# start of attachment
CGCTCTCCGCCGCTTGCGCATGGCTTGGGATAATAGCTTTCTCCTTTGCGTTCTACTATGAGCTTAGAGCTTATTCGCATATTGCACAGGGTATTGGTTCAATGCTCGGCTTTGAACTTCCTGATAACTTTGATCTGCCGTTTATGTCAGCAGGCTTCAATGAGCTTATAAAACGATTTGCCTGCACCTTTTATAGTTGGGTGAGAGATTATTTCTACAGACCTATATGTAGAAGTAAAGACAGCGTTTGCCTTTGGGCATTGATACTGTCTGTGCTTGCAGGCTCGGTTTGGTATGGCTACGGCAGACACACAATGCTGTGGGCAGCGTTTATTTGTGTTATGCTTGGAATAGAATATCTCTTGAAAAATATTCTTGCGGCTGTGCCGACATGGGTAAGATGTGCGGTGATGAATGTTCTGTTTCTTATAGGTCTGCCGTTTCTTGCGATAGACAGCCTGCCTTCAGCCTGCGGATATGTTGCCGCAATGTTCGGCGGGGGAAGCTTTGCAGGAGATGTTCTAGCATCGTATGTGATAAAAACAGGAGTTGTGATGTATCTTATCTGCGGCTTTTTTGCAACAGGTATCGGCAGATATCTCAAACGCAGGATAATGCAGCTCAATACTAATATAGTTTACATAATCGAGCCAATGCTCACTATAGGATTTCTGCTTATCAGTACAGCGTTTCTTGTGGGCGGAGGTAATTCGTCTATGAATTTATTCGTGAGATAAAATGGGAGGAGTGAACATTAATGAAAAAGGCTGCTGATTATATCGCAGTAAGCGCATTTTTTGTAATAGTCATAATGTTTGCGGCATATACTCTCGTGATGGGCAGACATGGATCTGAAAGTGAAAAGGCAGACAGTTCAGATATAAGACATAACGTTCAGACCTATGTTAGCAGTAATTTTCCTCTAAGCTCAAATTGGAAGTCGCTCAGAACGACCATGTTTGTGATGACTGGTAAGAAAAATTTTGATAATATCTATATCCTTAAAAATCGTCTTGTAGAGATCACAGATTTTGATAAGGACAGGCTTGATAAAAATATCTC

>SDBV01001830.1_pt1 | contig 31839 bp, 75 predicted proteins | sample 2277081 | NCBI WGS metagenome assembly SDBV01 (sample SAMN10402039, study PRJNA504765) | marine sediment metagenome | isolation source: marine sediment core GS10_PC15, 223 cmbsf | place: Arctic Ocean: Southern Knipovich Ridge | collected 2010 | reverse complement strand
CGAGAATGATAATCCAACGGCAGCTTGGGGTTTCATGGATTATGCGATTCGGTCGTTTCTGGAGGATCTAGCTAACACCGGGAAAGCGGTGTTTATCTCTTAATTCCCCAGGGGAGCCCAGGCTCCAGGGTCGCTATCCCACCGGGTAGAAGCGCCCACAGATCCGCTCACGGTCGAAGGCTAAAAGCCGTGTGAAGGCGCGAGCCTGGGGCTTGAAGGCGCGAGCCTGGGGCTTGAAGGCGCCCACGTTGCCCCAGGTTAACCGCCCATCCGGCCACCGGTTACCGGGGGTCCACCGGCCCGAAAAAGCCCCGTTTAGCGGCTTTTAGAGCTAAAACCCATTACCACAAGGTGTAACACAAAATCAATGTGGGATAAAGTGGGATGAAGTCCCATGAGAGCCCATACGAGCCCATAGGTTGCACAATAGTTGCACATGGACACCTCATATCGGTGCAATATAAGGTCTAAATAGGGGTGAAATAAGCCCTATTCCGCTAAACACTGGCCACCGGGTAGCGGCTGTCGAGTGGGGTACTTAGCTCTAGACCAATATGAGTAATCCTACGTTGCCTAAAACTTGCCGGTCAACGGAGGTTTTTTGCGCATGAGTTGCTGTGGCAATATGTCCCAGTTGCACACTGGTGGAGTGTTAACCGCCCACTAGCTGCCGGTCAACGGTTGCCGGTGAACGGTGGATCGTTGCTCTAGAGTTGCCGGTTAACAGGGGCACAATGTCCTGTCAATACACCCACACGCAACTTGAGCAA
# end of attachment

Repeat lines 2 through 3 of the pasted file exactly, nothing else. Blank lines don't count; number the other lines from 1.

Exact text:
>SDBV01001830.1_pt1 | contig 31839 bp, 75 predicted proteins | sample 2277081 | NCBI WGS metagenome assembly SDBV01 (sample SAMN10402039, study PRJNA504765) | marine sediment metagenome | isolation source: marine sediment core GS10_PC15, 223 cmbsf | place: Arctic Ocean: Southern Knipovich Ridge | collected 2010 | reverse complement strand
CGAGAATGATAATCCAACGGCAGCTTGGGGTTTCATGGATTATGCGATTCGGTCGTTTCTGGAGGATCTAGCTAACACCGGGAAAGCGGTGTTTATCTCTTAATTCCCCAGGGGAGCCCAGGCTCCAGGGTCGCTATCCCACCGGGTAGAAGCGCCCACAGATCCGCTCACGGTCGAAGGCTAAAAGCCGTGTGAAGGCGCGAGCCTGGGGCTTGAAGGCGCGAGCCTGGGGCTTGAAGGCGCCCACGTTGCCCCAGGTTAACCGCCCATCCGGCCACCGGTTACCGGGGGTCCACCGGCCCGAAAAAGCCCCGTTTAGCGGCTTTTAGAGCTAAAACCCATTACCACAAGGTGTAACACAAAATCAATGTGGGATAAAGTGGGATGAAGTCCCATGAGAGCCCATACGAGCCCATAGGTTGCACAATAGTTGCACATGGACACCTCATATCGGTGCAATATAAGGTCTAAATAGGGGTGAAATAAGCCCTATTCCGCTAAACACTGGCCACCGGGTAGCGGCTGTCGAGTGGGGTACTTAGCTCTAGACCAATATGAGTAATCCTACGTTGCCTAAAACTTGCCGGTCAACGGAGGTTTTTTGCGCATGAGTTGCTGTGGCAATATGTCCCAGTTGCACACTGGTGGAGTGTTAACCGCCCACTAGCTGCCGGTCAACGGTTGCCGGTGAACGGTGGATCGTTGCTCTAGAGTTGCCGGTTAACAGGGGCACAATGTCCTGTCAATACACCCACACGCAACTTGAGCAA